Anger at Knoydart and Eigg fire station plans

Plans to axe Knoydart, Lochaber and Eigg fire stations have sparked anger. Picture: Contributed

Plans to axe Knoydart, Lochaber and Eigg fire stations have sparked anger. Picture: Contributed

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PLANS to axe two remote fire stations in the Highlands and Islands has caused outrage.

Chief Fire Officer Stewart Edgar is recommending the closure of the community response units in Knoydart, Lochaber, and the island of Eigg.

But residents claim such a move would place locals in danger.

In a report to Friday’s Fire Board, Mr Edgar claims the two stations are unsustainable, and would cost £420,000 to continue.

He said the units had “very low levels of activity and risk” and that emergency cover would continue to be provided by firefighters at Mallaig.

But watch manager Bobby Beveridge, based on the Knoydart peninsula, which has a population of around 125, said: “I was shocked to learn of the proposal to close the station.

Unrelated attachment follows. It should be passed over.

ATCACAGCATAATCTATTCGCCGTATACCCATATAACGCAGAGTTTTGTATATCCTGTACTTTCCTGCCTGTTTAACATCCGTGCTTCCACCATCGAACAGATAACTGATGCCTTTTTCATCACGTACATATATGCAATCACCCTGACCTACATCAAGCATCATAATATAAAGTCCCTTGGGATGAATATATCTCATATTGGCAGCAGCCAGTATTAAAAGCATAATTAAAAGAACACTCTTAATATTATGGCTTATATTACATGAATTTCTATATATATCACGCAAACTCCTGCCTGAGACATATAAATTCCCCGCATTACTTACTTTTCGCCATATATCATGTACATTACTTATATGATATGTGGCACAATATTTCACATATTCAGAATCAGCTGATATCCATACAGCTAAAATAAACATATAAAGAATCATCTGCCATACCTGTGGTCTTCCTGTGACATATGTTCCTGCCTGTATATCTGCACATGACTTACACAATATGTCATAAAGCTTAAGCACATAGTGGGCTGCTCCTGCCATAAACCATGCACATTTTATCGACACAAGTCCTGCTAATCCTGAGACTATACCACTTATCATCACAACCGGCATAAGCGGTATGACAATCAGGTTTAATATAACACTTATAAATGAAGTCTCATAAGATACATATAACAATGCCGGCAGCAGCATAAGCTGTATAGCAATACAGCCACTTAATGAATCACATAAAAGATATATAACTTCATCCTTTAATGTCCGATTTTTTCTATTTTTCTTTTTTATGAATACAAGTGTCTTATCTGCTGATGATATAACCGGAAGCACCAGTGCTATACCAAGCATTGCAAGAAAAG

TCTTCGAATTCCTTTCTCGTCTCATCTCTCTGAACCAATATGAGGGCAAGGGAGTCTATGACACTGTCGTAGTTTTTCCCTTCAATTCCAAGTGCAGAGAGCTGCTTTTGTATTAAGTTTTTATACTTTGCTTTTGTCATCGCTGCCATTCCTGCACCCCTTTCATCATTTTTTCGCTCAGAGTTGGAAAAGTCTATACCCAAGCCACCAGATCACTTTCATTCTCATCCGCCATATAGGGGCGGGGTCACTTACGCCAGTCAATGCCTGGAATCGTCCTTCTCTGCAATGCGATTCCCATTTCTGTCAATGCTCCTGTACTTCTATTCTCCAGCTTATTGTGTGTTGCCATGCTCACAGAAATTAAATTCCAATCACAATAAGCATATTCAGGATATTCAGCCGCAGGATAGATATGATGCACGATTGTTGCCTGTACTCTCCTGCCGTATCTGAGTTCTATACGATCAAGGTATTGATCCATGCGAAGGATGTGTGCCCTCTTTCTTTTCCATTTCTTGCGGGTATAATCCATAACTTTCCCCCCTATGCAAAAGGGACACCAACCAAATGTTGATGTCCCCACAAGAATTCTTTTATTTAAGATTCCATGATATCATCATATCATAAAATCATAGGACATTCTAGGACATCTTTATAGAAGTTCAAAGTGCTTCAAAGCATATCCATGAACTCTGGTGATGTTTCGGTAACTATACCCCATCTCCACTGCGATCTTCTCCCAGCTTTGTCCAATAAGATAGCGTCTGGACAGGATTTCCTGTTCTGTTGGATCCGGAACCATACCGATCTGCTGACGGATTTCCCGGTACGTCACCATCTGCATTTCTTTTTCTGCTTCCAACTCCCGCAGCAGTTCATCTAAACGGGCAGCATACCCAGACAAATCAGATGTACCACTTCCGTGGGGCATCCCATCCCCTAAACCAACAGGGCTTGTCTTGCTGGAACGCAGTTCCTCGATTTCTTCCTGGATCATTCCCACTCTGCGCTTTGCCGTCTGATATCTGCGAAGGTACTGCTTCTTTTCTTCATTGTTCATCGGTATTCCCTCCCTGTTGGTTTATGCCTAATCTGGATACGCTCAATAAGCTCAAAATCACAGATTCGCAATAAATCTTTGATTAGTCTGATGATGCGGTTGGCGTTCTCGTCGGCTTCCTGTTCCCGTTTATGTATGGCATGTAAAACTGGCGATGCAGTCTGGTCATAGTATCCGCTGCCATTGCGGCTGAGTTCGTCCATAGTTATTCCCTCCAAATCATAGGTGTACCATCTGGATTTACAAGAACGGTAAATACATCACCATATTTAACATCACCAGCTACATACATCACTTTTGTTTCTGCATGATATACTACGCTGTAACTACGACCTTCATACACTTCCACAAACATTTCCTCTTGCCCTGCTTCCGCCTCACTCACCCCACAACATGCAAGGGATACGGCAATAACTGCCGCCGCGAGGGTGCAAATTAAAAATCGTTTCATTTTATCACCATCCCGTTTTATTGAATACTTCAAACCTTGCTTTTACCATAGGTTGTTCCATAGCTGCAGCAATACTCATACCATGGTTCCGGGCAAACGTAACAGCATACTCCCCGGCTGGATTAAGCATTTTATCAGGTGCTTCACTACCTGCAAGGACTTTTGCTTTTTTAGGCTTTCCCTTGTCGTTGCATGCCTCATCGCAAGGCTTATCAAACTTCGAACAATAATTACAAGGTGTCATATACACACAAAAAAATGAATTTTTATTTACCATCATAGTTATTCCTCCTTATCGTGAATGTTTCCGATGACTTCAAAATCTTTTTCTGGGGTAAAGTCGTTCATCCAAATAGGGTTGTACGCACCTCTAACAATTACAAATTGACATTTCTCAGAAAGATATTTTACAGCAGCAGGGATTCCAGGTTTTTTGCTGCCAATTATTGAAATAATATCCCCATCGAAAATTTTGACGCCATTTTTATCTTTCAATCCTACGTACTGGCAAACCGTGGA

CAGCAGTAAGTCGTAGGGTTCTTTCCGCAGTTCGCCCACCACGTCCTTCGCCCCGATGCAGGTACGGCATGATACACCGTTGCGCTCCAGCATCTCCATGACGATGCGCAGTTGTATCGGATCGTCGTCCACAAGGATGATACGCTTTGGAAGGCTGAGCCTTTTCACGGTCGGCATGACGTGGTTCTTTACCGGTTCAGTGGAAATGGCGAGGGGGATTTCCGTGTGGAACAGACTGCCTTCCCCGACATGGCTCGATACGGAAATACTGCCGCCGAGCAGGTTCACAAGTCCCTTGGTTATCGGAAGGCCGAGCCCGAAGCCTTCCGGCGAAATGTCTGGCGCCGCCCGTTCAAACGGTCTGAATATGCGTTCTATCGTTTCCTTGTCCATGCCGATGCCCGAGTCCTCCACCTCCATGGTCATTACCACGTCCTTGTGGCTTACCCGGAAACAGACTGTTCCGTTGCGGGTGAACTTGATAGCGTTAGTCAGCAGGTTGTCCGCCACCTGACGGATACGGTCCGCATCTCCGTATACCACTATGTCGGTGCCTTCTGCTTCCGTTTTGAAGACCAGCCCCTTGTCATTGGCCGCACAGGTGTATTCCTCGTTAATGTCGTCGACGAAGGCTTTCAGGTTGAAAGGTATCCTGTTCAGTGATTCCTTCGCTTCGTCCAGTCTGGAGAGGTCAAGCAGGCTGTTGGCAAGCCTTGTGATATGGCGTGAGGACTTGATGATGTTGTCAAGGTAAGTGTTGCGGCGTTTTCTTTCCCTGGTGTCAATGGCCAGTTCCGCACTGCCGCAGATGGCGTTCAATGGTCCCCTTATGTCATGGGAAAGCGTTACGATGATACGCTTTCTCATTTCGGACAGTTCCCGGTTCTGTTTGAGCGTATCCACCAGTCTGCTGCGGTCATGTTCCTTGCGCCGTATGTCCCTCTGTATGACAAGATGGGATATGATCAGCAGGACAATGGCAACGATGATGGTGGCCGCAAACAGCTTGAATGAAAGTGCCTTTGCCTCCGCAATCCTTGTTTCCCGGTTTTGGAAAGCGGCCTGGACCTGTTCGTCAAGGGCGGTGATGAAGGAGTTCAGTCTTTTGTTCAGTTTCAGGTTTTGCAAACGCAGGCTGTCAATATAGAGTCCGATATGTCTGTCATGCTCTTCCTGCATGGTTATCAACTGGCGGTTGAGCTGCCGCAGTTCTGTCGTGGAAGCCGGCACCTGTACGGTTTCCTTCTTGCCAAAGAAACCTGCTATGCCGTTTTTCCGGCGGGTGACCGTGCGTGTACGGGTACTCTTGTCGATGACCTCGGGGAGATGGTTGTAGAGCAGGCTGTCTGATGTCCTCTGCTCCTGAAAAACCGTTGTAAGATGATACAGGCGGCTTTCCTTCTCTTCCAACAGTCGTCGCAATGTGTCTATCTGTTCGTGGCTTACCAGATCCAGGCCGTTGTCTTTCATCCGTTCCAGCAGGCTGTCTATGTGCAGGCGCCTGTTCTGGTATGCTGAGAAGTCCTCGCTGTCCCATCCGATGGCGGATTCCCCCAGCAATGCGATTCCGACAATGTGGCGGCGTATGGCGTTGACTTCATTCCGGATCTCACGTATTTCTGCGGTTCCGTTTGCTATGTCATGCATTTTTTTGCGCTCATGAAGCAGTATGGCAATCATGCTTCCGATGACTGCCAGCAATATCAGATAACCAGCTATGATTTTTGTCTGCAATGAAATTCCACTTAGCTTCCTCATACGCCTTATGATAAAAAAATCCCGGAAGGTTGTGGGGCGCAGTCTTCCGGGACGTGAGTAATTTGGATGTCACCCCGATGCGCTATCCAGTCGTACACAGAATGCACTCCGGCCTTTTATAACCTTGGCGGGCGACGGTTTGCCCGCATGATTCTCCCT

“Losing a local presence would be dangerous. The team from Mallaig need to get a boat across, which takes 20 minutes.”

He said that while the team was not permitted to enter properties to fight a fire, the volunteers had pumps and hoses to control a blaze before the Mallaig firefighters arrive.

He refuted the chief fire officer’s claim in the report that no one was willing to sign up to the service.

Having a presence at fires would also prevent any members of the public from taking their lives into their own hands in a bid to save people from a blaze, he claimed.

Maggie Fyfe, of Eigg Heritage Trust, said: “There continues to be a role for the fire unit here. It could take firefighters a couple of hours to get across from Mallaig.”

It was also pointed out that if the Mallaig team were already on a call out, then firefighters from Fort William would need to travel the long distance.

The Highlands and Islands Fire Service has already axed a number of stations and community response units in the last year, including at Boat of Garten, Flotta on Orkney, and Foula and Out Skerries, on Shetland.

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